Is Fukushima Causing Health Problems In the United States?
Infants are much more vulnerable to radiation than adults. And see this. However, radiation safety standards are set based on the assumption that everyone in the world is a healthy man in his 20s. Now, a medical doctor (Janette D. Sherman, M. D.) and epidemiologist (Joseph Mangano) have released a study showing a 28% increase in thyroid problems in babies born in Hawaii and America’s West Coast after the Fukushima nuclear accident.
Janette Sherman, M.D. worked for the Atomic Energy Commission (forerunner of the Nuclear Regulatory Commission) at the University of California in Berkeley, and for the U.S. Navy Radiation Defense Laboratory in San Francisco. She served on the EPA’s advisory board for 6 years, and has been an advisor to the National Cancer Institute on breast cancer. Dr. Sherman specializes in internal medicine and toxicology with an emphasis on chemicals and nuclear radiation.
Joseph J. Mangano is a public health administrator and researcher who has studied the connection between low-dose radiation exposure and subsequent risk of diseases such as cancer and damage to newborns. He has published numerous articles and letters in medical and other journals in addition to books, including Low Level Radiation and Immune System Disorders: An Atomic Era Legacy.
Their new study – published in the Open Journal of Pediatrics – is entitled “Elevated airborne beta levels in Pacific/West Coast US States and trends in hypothyroidism among newborns after the Fukushima nuclear meltdown.”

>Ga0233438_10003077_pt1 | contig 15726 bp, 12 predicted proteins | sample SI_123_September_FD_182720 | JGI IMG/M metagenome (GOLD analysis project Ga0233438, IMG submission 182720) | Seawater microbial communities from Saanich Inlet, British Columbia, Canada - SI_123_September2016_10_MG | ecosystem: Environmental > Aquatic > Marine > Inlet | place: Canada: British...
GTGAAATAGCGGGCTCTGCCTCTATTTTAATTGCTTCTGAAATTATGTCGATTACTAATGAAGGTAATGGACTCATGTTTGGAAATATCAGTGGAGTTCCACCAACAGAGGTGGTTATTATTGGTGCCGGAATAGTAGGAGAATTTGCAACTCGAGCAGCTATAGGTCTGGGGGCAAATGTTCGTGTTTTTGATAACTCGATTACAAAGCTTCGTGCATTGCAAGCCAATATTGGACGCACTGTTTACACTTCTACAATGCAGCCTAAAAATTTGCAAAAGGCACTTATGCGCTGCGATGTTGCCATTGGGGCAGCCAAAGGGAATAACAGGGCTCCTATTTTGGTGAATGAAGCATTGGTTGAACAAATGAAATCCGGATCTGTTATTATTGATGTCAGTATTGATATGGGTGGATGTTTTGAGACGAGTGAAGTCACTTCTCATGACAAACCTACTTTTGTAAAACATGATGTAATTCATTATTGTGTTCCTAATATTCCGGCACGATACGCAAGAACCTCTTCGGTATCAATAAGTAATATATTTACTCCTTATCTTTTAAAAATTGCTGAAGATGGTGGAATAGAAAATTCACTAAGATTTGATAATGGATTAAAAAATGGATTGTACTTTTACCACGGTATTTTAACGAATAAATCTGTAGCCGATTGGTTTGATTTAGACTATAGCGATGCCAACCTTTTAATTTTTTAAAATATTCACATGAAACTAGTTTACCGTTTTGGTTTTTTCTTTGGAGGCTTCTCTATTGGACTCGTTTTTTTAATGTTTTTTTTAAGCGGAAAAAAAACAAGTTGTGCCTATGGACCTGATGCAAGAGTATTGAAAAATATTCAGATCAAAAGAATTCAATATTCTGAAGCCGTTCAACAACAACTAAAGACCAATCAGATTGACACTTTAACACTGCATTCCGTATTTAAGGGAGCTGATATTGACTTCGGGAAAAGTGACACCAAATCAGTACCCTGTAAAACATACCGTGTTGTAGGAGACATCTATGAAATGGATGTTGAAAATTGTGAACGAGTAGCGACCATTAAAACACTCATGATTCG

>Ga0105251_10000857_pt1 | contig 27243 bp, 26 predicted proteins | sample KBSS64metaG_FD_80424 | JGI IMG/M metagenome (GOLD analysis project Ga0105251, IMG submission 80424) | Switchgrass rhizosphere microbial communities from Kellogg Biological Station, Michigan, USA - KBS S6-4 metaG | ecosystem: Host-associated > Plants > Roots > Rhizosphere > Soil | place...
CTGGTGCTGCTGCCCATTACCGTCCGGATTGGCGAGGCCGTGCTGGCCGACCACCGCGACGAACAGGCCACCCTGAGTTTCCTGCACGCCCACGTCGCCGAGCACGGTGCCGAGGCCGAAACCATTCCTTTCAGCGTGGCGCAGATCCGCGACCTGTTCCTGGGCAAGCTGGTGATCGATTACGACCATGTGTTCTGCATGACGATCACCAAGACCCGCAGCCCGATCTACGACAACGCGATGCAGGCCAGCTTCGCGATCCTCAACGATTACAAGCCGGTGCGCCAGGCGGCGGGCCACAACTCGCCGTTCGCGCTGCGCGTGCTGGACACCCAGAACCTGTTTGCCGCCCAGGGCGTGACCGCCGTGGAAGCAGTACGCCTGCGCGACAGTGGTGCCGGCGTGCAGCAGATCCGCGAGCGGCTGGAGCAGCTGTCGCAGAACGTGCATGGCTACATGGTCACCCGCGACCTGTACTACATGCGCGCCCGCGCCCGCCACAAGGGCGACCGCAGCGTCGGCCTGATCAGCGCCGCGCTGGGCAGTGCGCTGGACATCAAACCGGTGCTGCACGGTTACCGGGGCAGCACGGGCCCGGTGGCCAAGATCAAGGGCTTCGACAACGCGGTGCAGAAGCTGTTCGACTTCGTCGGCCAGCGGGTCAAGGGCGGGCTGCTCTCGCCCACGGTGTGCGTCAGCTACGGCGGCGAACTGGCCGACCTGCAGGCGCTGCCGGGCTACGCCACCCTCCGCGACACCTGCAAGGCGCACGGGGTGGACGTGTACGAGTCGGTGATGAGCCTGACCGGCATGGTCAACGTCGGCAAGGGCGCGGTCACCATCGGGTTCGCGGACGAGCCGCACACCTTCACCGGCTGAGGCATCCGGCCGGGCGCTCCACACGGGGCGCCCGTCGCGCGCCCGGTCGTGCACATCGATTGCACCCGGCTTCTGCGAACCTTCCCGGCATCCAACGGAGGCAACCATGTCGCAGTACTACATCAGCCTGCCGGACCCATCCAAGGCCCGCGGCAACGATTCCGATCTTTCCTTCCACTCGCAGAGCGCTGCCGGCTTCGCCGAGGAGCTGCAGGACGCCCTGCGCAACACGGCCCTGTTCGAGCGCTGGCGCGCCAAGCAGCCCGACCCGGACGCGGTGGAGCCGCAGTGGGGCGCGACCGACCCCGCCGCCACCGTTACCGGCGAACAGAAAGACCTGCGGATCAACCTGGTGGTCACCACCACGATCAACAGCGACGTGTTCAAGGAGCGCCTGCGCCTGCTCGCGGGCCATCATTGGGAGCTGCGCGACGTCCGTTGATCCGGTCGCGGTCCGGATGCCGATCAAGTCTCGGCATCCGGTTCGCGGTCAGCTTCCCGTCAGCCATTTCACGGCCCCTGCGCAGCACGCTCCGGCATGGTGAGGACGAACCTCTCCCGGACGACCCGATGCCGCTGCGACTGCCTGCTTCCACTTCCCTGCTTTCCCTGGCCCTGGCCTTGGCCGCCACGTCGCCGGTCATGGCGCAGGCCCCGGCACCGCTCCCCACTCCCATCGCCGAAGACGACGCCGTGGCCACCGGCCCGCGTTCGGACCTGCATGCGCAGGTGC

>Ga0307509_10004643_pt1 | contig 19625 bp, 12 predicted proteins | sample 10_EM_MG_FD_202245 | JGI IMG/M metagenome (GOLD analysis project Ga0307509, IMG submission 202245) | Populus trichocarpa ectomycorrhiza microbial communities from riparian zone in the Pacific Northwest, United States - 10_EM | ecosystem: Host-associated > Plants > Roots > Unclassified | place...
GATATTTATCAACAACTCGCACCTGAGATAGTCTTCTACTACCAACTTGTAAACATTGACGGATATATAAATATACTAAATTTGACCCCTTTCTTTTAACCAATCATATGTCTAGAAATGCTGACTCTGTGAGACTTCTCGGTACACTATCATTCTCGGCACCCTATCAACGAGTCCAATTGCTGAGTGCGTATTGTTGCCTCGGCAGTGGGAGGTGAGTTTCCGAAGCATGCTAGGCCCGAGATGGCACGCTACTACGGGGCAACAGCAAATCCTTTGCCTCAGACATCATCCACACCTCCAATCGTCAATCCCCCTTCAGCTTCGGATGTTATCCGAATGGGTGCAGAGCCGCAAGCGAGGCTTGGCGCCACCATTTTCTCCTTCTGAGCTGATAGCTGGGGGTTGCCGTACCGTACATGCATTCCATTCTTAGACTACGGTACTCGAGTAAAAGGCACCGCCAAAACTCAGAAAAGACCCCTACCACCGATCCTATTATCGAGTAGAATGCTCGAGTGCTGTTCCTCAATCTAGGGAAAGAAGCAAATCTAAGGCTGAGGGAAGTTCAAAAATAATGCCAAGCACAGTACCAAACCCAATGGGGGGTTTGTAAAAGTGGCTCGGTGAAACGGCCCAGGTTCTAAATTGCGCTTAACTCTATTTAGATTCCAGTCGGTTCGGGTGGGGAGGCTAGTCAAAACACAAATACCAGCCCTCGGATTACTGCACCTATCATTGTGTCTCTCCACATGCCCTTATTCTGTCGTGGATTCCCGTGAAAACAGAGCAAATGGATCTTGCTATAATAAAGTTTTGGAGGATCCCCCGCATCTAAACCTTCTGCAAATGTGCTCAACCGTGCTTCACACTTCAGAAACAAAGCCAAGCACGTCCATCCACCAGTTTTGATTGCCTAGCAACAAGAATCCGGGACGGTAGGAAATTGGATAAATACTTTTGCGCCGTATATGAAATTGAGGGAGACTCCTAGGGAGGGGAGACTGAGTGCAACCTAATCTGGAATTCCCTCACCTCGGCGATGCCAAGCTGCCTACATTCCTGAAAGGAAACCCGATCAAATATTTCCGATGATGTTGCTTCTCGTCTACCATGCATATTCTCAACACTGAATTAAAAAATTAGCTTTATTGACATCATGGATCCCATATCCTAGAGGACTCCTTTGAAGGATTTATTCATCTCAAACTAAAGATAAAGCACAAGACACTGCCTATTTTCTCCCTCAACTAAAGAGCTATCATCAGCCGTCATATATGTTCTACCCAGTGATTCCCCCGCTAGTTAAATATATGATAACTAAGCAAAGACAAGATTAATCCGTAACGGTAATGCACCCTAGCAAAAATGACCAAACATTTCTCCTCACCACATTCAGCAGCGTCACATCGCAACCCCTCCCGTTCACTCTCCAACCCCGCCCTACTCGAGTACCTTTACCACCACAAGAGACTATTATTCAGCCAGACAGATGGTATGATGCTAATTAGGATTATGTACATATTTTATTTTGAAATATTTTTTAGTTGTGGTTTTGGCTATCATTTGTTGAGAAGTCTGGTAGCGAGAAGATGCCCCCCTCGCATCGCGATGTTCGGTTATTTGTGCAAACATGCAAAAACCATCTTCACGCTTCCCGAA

Common Dreams notes:
[The study found that] children born in Alaska, California, Hawaii, Oregon and Washington between one week and 16 weeks after the meltdown began are 28 percent more likely to suffer from congenital hypothyroidism (CH) than were kids born in those states during the same period one year earlier.
CH results from a build up of radioactive iodine in our thyroids and can result in stunted growth, lowered intelligence, deafness, and neurological abnormalities—though can be treated if detected early.
According to researchers from the Radiation and Public Health Project who performed the study, “Fukushima fallout appeared to affect all areas of the US, and was especially large in some, mostly in the western part of the nation.” They add that CH can provide an early measure to “assess any potential changes in US fetal and infant health status after Fukushima because official data was available relatively promptly.”
Health researcher Joe Mangano similarly cautioned, “Reports of rising numbers of West Coast infants with under-active thyroid glands after Fukushima suggest that Americans may have been harmed by Fukushima fallout. Studies, especially of the youngest, must proceed immediately.”Sherman and Mangano published an essay in June 2011 claiming that the 35% spike in infant mortality in Northwest cities since the Fukushima meltdown might have been caused by radiation and they published a study in December 2011 in the peer-reviewed journal International Journal of Health Services, alleging that 14,000 people had already died in the United States due to Fukushima. A Scientific American blog post and Med Page Today slammed the study as being voodoo science. However, Scientific American does admit:
Earlier this year, the Fukushima Prefecture Health Management Survey found that more than 40 percent of the Japanese children studied showed evidence of thyroid abnormalities, which Wasserman says signifies a “horrifying plague.”
Certainly radiation from Fukushima is dangerous, and could very well lead to negative health effects—even across the Pacific.
Update: ABC 10 News and MSN’s Healthy Living have picked up on the story.